This is the seventeenth entry (over nearly a quarter-century) in what has been a pretty good semi-cozy though literate police procedural series set mostly in London — especially considering the author is a native Texan living near Dallas. The protagonists are Duncan Kincaid, a Detective Superintendent with the Met, and Gemma James, who was originally his sergeant, became his girlfriend, and then his wife, and is now a Detective Inspector herself.

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Saunders, Nicholas J. Alexander’s Tomb.

NY: Basic Books, 2006.

Subtitled “The Two Thousand Year Obsession to Find the Lost Conqueror,” this is a semi-academic (lots of footnotes, lengthy bibliography) but also very readable account of what we know happened — and what else we think may have happened — to the mummy of Alexander after he died in Babylon at the age of thirty-two. By Macedonian tradition, a deceased king was buried by his successor, so whoever controlled that particular very famous corpse had an excellent claim to taking over his empire. (more…)

Published in: on 14 August 2017 at 7:43 am  Leave a Comment  
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Bowen, Rhys. The Twelve Clues of Christmas.

NY: Berkeley, 2012.

This is the sixth entry in the “Royal Spyness” mystery series featuring Lady Georgiana Rannoch and set in Britain in the early 1930s. Georgie is 34th in line to the throne — well, 35th, now that her brother the duke has had another son — but she’s also completely without funds. What her father, the late previous duke, didn’t waste gambling went for death duties, so Georgie frequently finds herself casting about for ways to earn a living. Not easy when you’re part of the upper aristocracy, actually. She can hardly work as a shop girl. But she manages — usually. Now the Christmas season of 1933 is fast approaching and she’s looking for some way to escape Castle Rannoch.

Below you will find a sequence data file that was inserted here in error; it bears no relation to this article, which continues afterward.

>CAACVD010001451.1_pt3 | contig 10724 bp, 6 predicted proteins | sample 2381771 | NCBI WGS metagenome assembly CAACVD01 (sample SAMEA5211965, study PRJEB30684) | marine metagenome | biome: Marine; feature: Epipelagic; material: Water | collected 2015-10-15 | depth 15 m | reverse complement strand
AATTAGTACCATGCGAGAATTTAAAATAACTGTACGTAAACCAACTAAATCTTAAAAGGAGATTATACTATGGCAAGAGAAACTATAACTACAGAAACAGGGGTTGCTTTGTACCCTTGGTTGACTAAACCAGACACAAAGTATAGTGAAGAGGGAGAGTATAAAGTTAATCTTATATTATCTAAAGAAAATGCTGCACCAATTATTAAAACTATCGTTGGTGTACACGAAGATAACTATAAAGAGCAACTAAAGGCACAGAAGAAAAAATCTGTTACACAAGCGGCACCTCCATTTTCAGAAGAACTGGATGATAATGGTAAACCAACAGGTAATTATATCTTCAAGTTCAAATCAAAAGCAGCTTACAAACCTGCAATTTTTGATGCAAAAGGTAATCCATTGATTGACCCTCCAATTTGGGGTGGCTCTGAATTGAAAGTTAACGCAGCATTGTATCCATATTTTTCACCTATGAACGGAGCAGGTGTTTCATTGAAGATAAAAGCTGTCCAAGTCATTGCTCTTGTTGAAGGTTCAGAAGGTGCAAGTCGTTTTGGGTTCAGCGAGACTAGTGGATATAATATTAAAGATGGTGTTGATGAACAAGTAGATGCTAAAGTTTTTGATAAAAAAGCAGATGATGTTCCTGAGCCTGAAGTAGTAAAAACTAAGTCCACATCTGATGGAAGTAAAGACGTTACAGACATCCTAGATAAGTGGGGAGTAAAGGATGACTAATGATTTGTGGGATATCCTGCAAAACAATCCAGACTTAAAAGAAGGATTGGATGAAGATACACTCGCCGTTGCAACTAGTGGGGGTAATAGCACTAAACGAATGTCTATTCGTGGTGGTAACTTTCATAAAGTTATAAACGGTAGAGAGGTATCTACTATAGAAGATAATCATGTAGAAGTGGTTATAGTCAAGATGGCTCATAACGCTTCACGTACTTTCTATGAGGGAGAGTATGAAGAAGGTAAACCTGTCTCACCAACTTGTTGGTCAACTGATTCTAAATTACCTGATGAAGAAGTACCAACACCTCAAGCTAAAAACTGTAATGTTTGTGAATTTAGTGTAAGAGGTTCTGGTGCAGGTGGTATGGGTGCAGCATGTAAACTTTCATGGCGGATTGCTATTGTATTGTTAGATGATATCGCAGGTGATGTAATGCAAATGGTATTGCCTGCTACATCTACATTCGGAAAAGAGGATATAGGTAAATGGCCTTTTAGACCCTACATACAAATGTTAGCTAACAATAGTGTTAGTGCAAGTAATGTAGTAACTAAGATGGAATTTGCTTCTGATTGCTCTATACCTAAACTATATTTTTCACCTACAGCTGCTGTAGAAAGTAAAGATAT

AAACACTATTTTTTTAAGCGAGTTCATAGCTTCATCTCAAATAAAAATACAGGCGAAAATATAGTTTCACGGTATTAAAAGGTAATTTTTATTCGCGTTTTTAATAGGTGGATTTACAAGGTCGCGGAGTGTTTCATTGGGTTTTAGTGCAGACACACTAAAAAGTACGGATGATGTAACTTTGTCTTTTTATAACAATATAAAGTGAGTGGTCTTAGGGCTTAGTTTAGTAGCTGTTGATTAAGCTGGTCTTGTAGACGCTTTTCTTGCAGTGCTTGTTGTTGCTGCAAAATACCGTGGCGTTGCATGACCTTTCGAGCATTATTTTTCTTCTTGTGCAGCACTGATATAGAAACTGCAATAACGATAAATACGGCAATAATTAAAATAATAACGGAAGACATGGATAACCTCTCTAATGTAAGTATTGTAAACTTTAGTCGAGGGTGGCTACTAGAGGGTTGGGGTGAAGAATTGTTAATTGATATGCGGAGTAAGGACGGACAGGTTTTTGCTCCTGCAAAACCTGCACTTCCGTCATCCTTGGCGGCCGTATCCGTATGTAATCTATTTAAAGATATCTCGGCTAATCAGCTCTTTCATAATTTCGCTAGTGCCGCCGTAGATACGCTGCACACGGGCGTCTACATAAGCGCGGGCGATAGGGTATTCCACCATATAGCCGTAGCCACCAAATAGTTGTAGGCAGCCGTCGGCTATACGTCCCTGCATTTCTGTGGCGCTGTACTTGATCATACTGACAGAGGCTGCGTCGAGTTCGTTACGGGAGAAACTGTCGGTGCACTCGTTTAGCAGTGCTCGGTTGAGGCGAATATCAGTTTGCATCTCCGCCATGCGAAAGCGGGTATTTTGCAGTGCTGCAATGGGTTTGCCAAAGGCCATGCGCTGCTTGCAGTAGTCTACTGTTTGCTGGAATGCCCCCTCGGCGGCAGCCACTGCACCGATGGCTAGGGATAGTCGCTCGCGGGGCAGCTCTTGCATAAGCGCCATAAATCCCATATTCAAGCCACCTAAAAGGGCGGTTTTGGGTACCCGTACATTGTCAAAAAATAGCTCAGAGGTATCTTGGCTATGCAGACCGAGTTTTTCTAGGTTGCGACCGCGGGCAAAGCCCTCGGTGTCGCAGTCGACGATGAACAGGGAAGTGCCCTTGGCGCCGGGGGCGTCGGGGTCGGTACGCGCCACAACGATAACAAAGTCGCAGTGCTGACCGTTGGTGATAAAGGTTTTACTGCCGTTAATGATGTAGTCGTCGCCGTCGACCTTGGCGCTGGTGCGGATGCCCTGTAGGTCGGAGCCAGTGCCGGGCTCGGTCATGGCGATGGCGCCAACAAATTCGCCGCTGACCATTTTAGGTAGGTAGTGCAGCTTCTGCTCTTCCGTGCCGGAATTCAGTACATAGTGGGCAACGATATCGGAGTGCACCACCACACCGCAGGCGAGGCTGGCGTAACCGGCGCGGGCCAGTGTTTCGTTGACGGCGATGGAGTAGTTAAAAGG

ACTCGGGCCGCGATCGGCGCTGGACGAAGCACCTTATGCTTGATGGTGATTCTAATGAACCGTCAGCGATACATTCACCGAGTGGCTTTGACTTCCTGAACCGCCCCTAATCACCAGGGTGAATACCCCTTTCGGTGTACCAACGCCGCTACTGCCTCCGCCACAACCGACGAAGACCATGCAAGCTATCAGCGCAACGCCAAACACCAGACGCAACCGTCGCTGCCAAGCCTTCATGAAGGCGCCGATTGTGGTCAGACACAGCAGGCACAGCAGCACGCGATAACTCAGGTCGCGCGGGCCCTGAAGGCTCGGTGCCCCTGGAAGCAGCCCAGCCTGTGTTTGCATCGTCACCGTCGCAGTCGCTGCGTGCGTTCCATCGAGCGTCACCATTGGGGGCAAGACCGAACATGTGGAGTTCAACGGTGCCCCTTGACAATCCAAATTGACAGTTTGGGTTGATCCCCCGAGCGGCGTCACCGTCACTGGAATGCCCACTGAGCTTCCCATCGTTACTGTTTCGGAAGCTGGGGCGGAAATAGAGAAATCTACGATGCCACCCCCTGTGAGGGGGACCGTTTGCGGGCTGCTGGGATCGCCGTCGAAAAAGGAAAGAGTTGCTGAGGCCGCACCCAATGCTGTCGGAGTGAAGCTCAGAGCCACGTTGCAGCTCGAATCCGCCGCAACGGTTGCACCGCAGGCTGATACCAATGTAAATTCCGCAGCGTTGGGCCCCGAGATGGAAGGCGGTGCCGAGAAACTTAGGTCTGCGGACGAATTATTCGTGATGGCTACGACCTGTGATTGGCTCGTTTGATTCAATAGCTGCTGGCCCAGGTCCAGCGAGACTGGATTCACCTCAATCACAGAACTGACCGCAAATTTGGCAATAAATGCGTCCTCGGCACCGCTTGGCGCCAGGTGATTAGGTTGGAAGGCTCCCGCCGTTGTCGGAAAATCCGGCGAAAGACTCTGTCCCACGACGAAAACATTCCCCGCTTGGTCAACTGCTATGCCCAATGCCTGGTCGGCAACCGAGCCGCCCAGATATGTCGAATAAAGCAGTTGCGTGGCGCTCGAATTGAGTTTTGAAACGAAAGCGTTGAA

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Harris, Robert. An Officer and a Spy.

NY: Knopf, 2013.

Harris is very good at thoughtful, carefully researched historical novels, whether they’re set in ancient Rome or in the 20th century. This time, he undertakes to tell the story of Alfred Dreyfus, Alsatian Jew and captain in the French army in the 1890s, who was accused and convicted of treason — spying for the Germans — and who was packed off to Devil’s Island (reopened especially for him) as an object lesson to everyone else.

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Perry, Thomas. The Boyfriend.

NY: Mysterious Press, 2013.

Perry has written twenty-odd suspense novels in the past thirty-five years, and they’re generally pretty good. And he has the awards to prove it. I’ve read more than half his books, and while I’ve enjoyed them, I’ve also discovered, unfortunately, how inconsistent he can be. He sort of specializes in protagonists who are on the run — or, in this case, on the chase — and he spends a good deal of time detailing the ingenious methods they make use of either to hide from the Bad Guys or to track them down and put them out of action. It’s an often fascinating process and it’s largely what makes the books worth reading, especially since the available technology has changed so greatly in the past quarter-century.